Parents in prison

Having a parent or carer in prison can be tough. And it can often feel difficult for both you and your family. Whatever you're going through, we're here to help.

having a parent in prison

Having a parent or carer in prison can leave you feeling all sorts of things.

It's normal to feel torn between loving your parent and hating what they've done. This can make you feel confused, and like you need someone to talk to.

Whatever the reason your parent is in prison, it's not your fault. And if somebody tells you you're worthless, or blames you for your parent being in prison – that's emotional abuse. It's wrong and it shouldn't be happening.

Even if you decide to report your mum or dad, or tell someone about what's happening, you're doing the right thing.

How you might feel:

However you feel, it's not your fault they are in prison and we can help.

stress on the family

When a parent goes to prison, things can often change at home – sometimes for the better and sometimes for worse.

Sometimes having a parent in prison can create money worries, and there might be more stress for the rest of the family. But remember, this is never your fault.

You might have to:

  • take on more responsibility at home and do chores
  • look after younger brothers or sisters
  • look after a parent
  • juggle school work with prison visits.

Some young people have told us that there've been fights or arguments in the family since their parent went to prison. And this can be a really difficult time at home.

Remember that you have the right to feel safe at home. If the fights ever become physical, this is domestic abuse, and it's not okay. If you feel in danger call the police 999. And if you need to talk, we can help.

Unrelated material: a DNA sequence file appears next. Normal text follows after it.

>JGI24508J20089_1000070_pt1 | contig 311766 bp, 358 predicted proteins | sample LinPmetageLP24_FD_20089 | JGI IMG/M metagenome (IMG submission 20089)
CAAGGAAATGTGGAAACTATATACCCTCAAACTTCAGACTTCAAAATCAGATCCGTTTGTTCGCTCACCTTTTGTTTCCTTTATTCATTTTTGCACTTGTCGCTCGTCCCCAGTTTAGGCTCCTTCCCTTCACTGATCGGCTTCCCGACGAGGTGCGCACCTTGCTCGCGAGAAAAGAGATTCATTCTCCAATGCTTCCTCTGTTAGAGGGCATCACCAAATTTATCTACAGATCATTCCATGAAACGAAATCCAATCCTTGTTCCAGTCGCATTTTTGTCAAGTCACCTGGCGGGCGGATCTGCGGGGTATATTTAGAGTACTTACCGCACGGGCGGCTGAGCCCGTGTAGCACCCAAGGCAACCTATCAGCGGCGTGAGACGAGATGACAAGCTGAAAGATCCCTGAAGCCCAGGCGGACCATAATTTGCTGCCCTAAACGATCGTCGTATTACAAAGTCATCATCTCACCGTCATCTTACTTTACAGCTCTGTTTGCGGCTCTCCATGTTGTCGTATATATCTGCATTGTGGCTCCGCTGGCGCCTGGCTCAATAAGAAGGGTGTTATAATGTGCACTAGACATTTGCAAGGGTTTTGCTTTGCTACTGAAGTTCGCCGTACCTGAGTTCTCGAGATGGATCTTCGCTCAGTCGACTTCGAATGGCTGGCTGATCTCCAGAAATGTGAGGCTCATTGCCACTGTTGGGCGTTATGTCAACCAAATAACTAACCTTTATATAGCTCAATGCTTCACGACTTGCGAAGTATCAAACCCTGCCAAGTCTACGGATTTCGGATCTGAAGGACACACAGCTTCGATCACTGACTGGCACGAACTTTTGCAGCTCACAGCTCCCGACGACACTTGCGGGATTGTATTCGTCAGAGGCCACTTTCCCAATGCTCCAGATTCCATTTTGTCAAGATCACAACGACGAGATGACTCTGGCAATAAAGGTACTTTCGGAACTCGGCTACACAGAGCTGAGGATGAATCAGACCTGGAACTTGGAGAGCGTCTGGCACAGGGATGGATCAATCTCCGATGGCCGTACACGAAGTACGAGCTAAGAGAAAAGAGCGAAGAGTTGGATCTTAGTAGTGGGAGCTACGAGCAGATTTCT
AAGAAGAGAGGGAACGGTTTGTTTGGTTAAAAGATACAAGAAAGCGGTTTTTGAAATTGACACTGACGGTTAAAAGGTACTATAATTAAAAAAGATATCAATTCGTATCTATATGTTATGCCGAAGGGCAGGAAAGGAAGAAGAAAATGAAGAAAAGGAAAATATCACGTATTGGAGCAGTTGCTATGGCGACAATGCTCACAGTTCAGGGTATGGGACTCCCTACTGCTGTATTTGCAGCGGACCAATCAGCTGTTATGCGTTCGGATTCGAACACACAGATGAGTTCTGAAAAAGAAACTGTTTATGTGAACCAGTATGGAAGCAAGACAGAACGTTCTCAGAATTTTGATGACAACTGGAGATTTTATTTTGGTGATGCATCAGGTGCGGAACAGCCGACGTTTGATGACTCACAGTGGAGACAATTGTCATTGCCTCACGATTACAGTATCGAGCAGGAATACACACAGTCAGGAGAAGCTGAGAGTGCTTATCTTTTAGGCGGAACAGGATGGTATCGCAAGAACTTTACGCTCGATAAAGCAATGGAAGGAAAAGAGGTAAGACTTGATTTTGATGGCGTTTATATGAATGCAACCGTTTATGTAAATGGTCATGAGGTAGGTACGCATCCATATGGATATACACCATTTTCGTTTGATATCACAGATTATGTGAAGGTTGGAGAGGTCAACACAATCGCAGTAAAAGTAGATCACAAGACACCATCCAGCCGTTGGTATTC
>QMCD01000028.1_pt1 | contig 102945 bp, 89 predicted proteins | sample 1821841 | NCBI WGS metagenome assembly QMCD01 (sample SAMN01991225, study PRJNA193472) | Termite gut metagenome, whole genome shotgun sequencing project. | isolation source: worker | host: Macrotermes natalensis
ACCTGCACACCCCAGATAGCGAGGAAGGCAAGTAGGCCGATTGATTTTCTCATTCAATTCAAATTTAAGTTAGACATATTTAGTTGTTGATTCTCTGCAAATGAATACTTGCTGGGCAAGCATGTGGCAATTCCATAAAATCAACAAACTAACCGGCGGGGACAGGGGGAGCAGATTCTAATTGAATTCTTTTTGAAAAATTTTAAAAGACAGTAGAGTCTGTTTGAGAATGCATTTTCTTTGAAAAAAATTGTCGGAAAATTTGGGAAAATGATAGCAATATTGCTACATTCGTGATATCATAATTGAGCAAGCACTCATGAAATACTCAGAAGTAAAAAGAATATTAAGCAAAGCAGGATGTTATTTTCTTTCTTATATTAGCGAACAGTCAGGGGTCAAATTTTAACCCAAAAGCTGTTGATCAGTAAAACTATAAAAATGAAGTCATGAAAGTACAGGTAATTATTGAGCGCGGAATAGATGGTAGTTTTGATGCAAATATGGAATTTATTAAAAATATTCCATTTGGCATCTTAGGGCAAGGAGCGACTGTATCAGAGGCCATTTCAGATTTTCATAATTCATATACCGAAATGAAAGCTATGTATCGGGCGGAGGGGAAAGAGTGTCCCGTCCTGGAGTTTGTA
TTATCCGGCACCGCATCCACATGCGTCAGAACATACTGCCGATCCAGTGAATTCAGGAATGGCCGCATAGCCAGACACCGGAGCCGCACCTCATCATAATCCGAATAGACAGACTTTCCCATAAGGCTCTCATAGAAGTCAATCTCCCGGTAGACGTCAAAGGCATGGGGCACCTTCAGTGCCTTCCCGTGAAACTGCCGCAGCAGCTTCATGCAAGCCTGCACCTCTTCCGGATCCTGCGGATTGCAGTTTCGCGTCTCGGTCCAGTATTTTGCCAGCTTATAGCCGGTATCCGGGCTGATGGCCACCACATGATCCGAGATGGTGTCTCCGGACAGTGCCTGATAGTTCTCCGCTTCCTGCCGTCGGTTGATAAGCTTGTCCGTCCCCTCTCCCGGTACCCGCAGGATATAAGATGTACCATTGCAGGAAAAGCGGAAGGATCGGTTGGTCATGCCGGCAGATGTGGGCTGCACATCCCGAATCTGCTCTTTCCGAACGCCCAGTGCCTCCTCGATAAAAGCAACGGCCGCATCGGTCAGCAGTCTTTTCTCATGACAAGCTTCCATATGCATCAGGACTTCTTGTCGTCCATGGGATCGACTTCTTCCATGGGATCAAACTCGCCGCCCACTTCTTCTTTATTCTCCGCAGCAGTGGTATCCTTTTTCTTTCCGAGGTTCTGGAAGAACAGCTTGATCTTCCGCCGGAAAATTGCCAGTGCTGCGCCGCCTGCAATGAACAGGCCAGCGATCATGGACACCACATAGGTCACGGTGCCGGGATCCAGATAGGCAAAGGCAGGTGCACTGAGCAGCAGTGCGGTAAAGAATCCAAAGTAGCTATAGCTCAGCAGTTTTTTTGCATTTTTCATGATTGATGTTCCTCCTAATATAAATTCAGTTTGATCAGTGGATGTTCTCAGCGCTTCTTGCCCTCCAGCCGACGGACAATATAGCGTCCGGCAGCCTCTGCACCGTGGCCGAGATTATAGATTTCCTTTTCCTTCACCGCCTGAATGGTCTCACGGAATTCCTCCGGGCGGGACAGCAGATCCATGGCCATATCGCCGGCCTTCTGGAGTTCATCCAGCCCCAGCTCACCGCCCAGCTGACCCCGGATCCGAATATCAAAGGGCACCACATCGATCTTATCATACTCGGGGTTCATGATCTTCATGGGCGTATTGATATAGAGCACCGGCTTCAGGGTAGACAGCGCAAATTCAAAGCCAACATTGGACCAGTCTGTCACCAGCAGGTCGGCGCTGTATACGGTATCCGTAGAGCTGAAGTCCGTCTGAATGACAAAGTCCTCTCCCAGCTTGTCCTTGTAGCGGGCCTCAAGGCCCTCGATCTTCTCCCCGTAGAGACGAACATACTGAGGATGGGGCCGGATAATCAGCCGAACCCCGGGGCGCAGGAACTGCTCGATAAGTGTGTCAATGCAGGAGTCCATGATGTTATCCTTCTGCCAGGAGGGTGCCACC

Talking about it

It can be really hard to talk about a family member in prison.

But it's really important to tell people how you feel.

Your family might not know how much it's affecting you. And they might be feeling just as lonely and confused as you.

Try writing your thoughts and questions in a letter for them to read. If they still don't want to talk about it, you don't have to cope on your own.

Making different choices

If a parent is in prison, it's natural to want to make a different life for yourself. We've got some advice for keeping out of trouble below. 

Give yourself options

Staying in school or training after you turn 16 will give you:

  • more choice in getting a job in the future
  • skills and knowledge to be successful
  • more control over where you live if you're financially independent
  • an idea of where you'd like to be in 5 years time.

siblings in prison

If you have a brother or sister who's been sent to prison, it may feel like you've lost an older friend or someone you trust and look up to.

And it might become harder to get on with your parents.

You may feel confused or angry, but remember that you can ask an adult you trust help. And you can always talk to a counsellor about what's going on.

if you want them to stay in prison

There are lots of reasons why you might not want your parent to be released from prison.

Depending on the reason they were arrested, you might be worried about you or your family's safety in case they find you. This can cause a lot of anxiety.

Depending on what's happened, the police or social services might have plans to make you feel safe. For example, they might give you or your family a number to call. Or they might call your home to check on you.

We can get in touch with social services or the police for you, if you ever feel unsafe – all you need to do is get in touch.

You might also find things at home are much better since your parent went to prison. There might be fewer arguments and your family's learnt to cope without them. You might also worry that your parent will commit further crimes or feel embarrassed about their behaviour before they went to prison.

Remember that we're here and can talk you through how things will change and how you can get support.